Skip to main content

What Jupiter and Mercury Have in Common?

Before we jump into premature conclusion with easy answers as 'nothing at all' or 'at least they are both orbiting the Sun' perhaps we could do some quick research for just in case... With equatorial radius of Jupiter almost thirty times bigger than the same property on Mercury, obvious composition difference between one gas giant and small rocky planet and all the other major difference in mass, density, temperature, orbital inclination, orbit period and with almost everything we could compare the two, it is very hard to find the slightest similarity. Not to say that Jupiter in its arsenal is in possession of moons equal or even bigger in size than the smallest planet of our Solar system.

However within past couple of seasons, what they had in common was the fact that they were under the spotlight of all of us who from time to time enjoy gazing the sky with naked eyes or through modest telescopes with strong feeling of being the witnesses of our own Solar system in works. It all started at the end of last year with rare Jupiter-Mercury conjunction when two planets came close to each other to the size of two moon-diameters. It was easily observed without any optical aids just after the sunset on December 21, 2018.

Even better show was on June 12, 2019. On that day, the giant planet was closest to Earth during the celestial event known as Jupiter’s opposition. At its closest point it came to within 641 million km from Earth. We took the chance to point the telescope and observe the mighty planet and its four largest Galilean moons - IO, EUROPA, GANYMEDE and CALLISTO. If you watch the video you'll find entire story of the event and more facts about history of the most famous moons along with short footage from the Sky-Watcher and references in video's description.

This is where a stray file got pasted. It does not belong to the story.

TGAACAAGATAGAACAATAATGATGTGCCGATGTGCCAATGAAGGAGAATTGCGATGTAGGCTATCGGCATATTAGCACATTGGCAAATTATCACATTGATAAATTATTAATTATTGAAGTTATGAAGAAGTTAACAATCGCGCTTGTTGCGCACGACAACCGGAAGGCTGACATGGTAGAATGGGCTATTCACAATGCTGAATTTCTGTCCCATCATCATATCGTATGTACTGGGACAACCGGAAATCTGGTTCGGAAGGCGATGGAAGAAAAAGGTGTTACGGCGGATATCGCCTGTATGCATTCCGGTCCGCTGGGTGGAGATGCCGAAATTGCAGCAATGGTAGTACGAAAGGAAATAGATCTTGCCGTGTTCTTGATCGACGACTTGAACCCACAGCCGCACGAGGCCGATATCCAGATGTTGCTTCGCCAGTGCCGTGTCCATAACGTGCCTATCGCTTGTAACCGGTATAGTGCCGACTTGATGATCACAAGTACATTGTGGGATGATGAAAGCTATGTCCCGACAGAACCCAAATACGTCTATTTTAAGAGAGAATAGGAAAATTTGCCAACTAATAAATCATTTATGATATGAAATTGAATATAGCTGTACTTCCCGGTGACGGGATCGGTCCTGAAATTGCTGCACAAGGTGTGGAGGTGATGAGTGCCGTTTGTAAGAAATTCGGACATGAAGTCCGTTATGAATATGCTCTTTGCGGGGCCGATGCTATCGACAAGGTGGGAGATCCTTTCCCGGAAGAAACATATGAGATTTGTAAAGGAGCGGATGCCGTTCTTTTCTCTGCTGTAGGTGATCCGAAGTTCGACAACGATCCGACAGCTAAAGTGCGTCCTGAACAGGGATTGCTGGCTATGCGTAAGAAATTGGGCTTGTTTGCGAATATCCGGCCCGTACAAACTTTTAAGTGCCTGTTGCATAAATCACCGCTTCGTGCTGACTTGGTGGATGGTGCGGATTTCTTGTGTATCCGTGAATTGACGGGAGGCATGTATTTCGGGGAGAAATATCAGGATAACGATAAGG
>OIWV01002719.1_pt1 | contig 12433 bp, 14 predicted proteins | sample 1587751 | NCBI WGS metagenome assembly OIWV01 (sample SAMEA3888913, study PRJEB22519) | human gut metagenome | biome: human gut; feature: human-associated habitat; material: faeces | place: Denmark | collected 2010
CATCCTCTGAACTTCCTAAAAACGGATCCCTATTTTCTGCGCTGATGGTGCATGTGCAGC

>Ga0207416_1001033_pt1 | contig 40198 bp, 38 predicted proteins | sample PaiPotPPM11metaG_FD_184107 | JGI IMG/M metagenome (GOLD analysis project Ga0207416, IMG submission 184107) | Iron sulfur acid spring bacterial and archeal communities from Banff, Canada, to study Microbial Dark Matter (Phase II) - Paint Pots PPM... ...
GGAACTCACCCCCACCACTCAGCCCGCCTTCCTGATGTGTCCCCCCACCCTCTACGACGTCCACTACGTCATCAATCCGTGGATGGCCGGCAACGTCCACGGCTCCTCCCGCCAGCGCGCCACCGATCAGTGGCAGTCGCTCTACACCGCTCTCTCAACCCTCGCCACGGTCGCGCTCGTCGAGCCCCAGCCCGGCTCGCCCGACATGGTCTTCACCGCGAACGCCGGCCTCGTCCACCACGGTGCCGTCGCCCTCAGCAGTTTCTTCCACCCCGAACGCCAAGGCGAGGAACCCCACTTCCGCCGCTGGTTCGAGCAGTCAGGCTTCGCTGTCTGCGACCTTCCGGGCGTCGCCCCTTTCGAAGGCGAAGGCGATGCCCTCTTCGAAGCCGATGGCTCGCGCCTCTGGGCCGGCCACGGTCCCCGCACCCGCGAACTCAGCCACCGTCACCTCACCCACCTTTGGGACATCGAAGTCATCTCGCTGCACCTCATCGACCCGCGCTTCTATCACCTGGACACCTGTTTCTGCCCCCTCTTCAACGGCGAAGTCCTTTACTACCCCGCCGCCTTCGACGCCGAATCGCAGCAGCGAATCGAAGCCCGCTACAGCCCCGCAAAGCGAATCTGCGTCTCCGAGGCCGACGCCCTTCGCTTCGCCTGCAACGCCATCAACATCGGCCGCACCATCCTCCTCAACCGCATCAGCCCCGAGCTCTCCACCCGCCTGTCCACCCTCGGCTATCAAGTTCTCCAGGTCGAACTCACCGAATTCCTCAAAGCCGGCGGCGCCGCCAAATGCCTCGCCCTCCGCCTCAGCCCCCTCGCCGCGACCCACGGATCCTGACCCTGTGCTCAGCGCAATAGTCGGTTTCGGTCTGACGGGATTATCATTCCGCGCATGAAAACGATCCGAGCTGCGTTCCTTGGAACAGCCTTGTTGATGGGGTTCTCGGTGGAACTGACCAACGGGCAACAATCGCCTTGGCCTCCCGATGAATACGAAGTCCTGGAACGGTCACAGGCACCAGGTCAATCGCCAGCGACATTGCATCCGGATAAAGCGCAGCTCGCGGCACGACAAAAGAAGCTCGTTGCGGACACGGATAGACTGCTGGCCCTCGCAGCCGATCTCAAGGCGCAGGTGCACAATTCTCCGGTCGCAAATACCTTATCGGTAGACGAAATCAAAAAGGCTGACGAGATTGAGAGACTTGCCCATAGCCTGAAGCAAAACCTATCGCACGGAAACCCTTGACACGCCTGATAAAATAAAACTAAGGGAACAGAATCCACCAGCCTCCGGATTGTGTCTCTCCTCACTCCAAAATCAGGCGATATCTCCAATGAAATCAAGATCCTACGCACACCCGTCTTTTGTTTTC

Culmination in our amateur astronomy happened couple of days ago on November 11, 2019 with celestial transit of Mercury over the face of Sun. It was the last transit of the small planet for a while and next time it is going to 'eclipse' the mother star again will be in 2032! It was hard to make the photo of the event since it was fuzzy and cloudy with sunset approaching rapidly but we made it at last and it was worth all the efforts.

Stay tuned for more celestial events in the future and maybe some more stories and photos from the active heavens along with our first long-exposure astro-photographs from outside the Solar system.

© 2023 Milan's Public Journal